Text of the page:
Arriving in theaters in New York and Los Angeles today is Senna, the award-winning, Grantland-approved documentary from director Asif Kapadia about the life and tragic end of Brazilian Formula One champion Ayrton Senna.

Impressively cobbled together from a mountain of archival video, Senna (being distributed by ESPN Films, among others) forgoes the standard talking-head interviews and voice-over narration and lets the charismatic racing icon tell his own story, in news clips, home movies, and in-car footage. We spoke with Kapadia about the film.

Most Americans have probably never heard of Ayrton Senna. Does his unfamiliarity make this movie a tougher sell here?

Anywhere else in the world, everyone knows who this guy is. Latin America, Canada — everyone knows who he is. Central America, Europe, Asia — they all know who he is. But not in the U.S. But the less people know, the better — then you don’t know where the story is going. So my challenge to journalist is, “Can you write something about the movie without giving away the ending?”

Are you really worried about spoilers? It doesn’t seem like knowing how the film would really rob it of any suspense. Plus, his final crash is right in the trailer.

There are very few places in the world where you can go and say his name and people don’t say, “Oh, yeah, Senna — he’s the guy who died.” But when people don’t know, seeing the movie is a more interesting experience. The first time we showed it in the U.S. was at Sundance and most of the people didn’t know a thing about him. I could sense a vibe in the room — when he was winning, and during some of the funnier moments, they were just falling in love with the guy. Then when it came to the final act, it made it that much more emotional. When I go to the cinema, I try to avoid reviews. I don’t look at trailers.

You’d never made a documentary before, only dramas. How did you become involved with Senna?

I remember the Senna era, watching that rivalry, watching the final race live. But I wasn’t an authority, so I started to research on YouTube. The more I looked, the more I thought that this film could be really special. In the past, people like Ridley Scott, Michael Mann, and Oliver Stone have tried to make films about Senna, but they all failed. Antonio Banderas really wanted to play him. But for one reason or another, thank God, it never came together. This time, there was a producer, James Gay-Rees, who had the idea, and he approached a company called Working Title, who makes all of those romantic comedies. They’d never made a documentary before. And the executive producer and writer of the film, Manish Pandey, is a surgeon. He never made a film before. James and Manish went to meet the Senna family in Brazil and pitched to them and got permission to make the movie. Then they met with directors. Luckily for me, everyone else passed or they were busy.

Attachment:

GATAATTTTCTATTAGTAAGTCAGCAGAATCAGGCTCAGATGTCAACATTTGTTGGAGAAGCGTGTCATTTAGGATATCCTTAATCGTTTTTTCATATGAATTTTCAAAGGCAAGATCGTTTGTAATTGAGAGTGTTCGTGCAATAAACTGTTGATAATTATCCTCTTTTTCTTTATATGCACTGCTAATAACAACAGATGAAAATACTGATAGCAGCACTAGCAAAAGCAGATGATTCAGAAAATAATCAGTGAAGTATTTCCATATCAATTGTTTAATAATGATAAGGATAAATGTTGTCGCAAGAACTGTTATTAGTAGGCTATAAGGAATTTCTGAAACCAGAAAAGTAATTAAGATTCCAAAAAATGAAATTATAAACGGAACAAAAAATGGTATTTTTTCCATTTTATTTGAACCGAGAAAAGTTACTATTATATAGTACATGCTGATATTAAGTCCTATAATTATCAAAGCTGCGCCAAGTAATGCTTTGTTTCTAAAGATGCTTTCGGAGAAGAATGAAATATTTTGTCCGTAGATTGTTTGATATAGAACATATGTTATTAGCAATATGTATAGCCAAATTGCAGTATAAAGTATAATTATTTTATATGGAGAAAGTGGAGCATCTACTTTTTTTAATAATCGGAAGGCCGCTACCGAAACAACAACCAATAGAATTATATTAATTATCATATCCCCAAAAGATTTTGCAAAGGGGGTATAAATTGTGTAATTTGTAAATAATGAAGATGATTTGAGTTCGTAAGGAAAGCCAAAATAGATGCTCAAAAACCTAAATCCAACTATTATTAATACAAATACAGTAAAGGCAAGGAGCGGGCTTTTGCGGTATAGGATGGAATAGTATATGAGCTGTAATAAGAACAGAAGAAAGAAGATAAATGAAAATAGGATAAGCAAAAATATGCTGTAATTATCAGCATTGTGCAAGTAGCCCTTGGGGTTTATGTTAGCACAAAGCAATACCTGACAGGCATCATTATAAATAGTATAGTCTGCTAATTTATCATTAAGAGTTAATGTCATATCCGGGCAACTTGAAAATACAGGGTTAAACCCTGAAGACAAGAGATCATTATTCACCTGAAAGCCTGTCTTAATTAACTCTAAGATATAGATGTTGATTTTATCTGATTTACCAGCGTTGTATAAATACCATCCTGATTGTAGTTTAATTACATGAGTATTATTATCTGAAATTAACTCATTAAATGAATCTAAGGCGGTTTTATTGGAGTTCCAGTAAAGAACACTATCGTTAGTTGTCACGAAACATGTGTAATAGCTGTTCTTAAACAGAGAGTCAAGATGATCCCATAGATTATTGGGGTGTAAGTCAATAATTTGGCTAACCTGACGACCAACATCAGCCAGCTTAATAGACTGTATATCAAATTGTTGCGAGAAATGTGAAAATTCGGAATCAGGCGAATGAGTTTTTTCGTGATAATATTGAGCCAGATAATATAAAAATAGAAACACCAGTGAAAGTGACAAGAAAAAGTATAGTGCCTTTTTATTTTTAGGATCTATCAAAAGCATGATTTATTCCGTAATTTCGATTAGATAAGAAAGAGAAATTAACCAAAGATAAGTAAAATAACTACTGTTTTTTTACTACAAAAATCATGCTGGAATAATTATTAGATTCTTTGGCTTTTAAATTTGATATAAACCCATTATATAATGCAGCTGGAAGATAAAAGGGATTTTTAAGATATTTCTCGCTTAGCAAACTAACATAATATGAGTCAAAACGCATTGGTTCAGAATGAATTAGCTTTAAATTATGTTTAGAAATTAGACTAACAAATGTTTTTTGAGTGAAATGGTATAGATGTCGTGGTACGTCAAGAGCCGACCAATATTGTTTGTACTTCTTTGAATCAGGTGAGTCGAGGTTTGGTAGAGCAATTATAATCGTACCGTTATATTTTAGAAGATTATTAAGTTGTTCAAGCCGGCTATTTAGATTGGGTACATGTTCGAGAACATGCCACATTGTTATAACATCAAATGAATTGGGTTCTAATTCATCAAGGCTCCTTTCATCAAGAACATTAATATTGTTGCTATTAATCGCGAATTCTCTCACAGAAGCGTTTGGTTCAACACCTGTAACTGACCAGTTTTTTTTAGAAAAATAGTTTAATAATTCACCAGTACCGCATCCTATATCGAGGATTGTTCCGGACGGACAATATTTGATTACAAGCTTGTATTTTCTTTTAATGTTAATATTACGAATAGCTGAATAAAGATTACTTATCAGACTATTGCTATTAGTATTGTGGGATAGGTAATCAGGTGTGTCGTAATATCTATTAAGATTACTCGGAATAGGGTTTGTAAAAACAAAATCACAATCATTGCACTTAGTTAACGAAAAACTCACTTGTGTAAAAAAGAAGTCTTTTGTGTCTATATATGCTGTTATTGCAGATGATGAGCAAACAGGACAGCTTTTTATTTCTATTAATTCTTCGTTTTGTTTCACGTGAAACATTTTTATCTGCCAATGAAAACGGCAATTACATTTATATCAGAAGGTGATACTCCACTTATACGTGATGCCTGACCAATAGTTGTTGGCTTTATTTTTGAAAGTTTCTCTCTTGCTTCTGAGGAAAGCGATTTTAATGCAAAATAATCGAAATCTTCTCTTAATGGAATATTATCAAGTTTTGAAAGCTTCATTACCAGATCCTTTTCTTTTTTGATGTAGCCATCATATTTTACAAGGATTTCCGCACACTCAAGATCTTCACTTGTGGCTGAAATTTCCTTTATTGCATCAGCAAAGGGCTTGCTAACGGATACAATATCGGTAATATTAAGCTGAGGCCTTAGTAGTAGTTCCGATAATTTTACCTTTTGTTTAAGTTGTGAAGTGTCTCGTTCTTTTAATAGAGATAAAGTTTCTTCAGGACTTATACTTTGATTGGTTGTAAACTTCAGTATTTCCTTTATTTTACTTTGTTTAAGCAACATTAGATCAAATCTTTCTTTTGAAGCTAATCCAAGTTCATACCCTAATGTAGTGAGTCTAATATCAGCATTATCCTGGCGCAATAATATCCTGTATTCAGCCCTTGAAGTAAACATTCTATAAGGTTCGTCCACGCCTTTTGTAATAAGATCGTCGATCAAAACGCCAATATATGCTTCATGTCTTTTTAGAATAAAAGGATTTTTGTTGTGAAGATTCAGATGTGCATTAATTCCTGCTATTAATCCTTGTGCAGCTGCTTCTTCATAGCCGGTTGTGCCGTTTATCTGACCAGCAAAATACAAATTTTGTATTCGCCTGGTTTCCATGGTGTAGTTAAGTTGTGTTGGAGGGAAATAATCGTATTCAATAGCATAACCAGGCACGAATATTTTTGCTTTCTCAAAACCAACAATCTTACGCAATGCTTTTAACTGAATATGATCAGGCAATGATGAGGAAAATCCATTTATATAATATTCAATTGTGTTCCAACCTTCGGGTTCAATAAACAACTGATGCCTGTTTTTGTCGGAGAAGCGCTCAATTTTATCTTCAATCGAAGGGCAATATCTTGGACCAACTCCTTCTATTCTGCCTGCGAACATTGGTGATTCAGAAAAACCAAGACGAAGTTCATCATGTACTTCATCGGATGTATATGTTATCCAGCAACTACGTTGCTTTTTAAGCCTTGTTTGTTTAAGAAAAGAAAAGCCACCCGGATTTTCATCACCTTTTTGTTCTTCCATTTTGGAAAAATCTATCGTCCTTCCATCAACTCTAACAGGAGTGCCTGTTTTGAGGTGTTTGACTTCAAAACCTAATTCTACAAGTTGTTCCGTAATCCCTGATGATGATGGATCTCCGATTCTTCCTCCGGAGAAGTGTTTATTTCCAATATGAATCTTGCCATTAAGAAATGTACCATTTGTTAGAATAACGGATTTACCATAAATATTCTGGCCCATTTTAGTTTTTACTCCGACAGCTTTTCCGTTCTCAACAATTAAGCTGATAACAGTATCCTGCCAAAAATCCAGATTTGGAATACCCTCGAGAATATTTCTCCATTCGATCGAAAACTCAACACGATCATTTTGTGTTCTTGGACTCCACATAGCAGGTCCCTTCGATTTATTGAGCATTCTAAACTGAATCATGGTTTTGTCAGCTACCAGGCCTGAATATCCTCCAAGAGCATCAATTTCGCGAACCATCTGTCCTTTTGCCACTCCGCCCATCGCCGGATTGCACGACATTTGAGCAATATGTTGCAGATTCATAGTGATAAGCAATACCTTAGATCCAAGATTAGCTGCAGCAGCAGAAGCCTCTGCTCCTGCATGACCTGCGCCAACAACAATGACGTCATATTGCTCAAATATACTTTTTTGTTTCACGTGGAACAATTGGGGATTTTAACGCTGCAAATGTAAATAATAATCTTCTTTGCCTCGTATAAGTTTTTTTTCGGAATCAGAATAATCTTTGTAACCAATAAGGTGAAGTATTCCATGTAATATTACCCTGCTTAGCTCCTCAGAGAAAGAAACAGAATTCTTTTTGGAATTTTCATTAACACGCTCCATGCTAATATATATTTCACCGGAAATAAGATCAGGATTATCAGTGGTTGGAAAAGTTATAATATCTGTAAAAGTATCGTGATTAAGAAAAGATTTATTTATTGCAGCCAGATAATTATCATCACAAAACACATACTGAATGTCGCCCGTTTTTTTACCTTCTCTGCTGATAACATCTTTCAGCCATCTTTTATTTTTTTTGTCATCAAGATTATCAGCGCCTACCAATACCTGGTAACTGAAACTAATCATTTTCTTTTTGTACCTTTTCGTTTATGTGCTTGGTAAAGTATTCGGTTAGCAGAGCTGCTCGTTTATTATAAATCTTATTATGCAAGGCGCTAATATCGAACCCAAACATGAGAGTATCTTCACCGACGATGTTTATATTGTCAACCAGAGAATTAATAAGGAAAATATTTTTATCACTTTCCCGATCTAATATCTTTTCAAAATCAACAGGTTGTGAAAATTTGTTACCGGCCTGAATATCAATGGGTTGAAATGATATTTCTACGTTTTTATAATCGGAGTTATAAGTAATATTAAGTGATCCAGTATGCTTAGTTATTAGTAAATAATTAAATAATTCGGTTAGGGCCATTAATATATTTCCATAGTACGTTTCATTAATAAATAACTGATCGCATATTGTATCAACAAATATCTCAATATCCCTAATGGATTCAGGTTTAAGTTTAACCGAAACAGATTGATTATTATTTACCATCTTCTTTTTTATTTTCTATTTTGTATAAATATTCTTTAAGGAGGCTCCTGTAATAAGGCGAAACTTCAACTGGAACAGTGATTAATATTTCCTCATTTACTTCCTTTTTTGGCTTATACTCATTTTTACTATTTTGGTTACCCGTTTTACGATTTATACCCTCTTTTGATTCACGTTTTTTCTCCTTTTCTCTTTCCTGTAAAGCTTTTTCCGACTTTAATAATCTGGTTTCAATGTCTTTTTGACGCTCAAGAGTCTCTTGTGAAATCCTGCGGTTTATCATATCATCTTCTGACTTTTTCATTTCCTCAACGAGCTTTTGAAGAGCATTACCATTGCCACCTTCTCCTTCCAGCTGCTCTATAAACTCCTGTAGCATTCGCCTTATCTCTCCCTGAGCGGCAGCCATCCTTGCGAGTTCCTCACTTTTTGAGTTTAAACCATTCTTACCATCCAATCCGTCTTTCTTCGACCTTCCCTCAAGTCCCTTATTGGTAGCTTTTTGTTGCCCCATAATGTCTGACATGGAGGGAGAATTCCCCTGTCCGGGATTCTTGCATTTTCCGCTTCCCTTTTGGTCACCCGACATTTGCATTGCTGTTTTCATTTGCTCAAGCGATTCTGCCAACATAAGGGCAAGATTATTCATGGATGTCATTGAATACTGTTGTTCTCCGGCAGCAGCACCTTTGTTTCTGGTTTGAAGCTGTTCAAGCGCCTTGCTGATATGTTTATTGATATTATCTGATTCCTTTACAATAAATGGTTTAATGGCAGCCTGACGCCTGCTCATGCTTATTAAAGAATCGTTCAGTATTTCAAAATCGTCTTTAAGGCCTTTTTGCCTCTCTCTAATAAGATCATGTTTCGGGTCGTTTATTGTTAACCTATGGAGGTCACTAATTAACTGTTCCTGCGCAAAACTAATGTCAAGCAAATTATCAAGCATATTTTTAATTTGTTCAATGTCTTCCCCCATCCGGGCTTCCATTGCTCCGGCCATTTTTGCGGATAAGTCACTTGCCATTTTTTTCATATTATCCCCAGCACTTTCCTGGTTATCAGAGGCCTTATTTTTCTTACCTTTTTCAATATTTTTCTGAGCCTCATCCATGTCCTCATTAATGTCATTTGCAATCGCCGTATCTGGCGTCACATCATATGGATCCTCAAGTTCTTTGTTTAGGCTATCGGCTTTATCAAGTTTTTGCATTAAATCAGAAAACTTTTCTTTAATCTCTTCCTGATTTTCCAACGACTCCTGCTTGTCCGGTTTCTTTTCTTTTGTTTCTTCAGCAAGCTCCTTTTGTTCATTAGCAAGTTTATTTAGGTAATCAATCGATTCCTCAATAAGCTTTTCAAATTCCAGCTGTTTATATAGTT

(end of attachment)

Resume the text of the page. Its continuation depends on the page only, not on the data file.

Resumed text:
There are no talking-head interviews in Senna and the film is pretty much narrated by Ayrton himself. How did you get access to enough footage to do that, and how long did it take to cut it all together?

From the idea stage until now it’s been seven years. I came aboard in 2006 and started editing in 2007, and we were cutting for three years. We had amazing researchers in Sao Paolo, Rio, Paris, Rome, and Japan, plus we had exclusive access to [Formula One Management president] Bernie Ecclestone’s archives in London. No one’s ever been in there before. We had all the behind-the-scenes and in-car driving footage. And we had home movies the family had never let anyone see. I had this gut feeling that we could make this film without any contemporary interviews telling us what to think — we can show everything. And Senna speaks so eloquently that there was no reason to have someone else make up a reasoning for what he was doing.

In sorting through the footage, did you learn anything about Senna that surprised you?
We did our homework and a lot of the stories that we read were not necessarily what happened. Senna had a negative perception in Europe. A lot of journalists did not like him, mainly for the accidents that happened between him and Alain Prost. Senna drove into Prost at 160 miles per hour — he could’ve killed him, he could’ve killed himself, the car could’ve flown into the crowd. In the film we ask, “Why the hell would anyone do that?” We tracked back and showed the motivations behind it. You realize Senna got screwed the year before. He should’ve had the chance to win the world title, but somehow he got disqualified when Prost drove into him. Senna got the ban and the fine.

For you, how different was this from shooting a fictional film?

It was a weird thing where we had to get our facts right. There was just no room for cheating. I couldn’t take a shot from 1988 and put it in 1990. If I did, everyone would know. Even if I showed clips where he drives with a little bit of green inside his helmet #&8212; everyone would have known that he only had green in his helmet in 1990. It would have been on the Internet — Asif must be an idiot putting a 1990 helmet in 1988.

With this film, I almost felt like we were trying to create a new film genre. When you say to somebody you’re making a film about Senna, they say, “Oh, great. Who’s playing him?” “No one.” “Oh, it’s a documentary?” “Well, not really.” “Who have you interviewed?” “Nobody.” “Well, what is it, then?” “I don’t know.” I don’t know how many people you could make films like this about. This guy was a genius and had cameras following him everywhere, before public relations kicked in. When he was behind the scenes, arguing about safety, there was a camera. And he just said what he thought. He didn’t care — he was a man’s man. We had his entire career on camera, and, tragically, his death. That’s why we were able to make the film we did.

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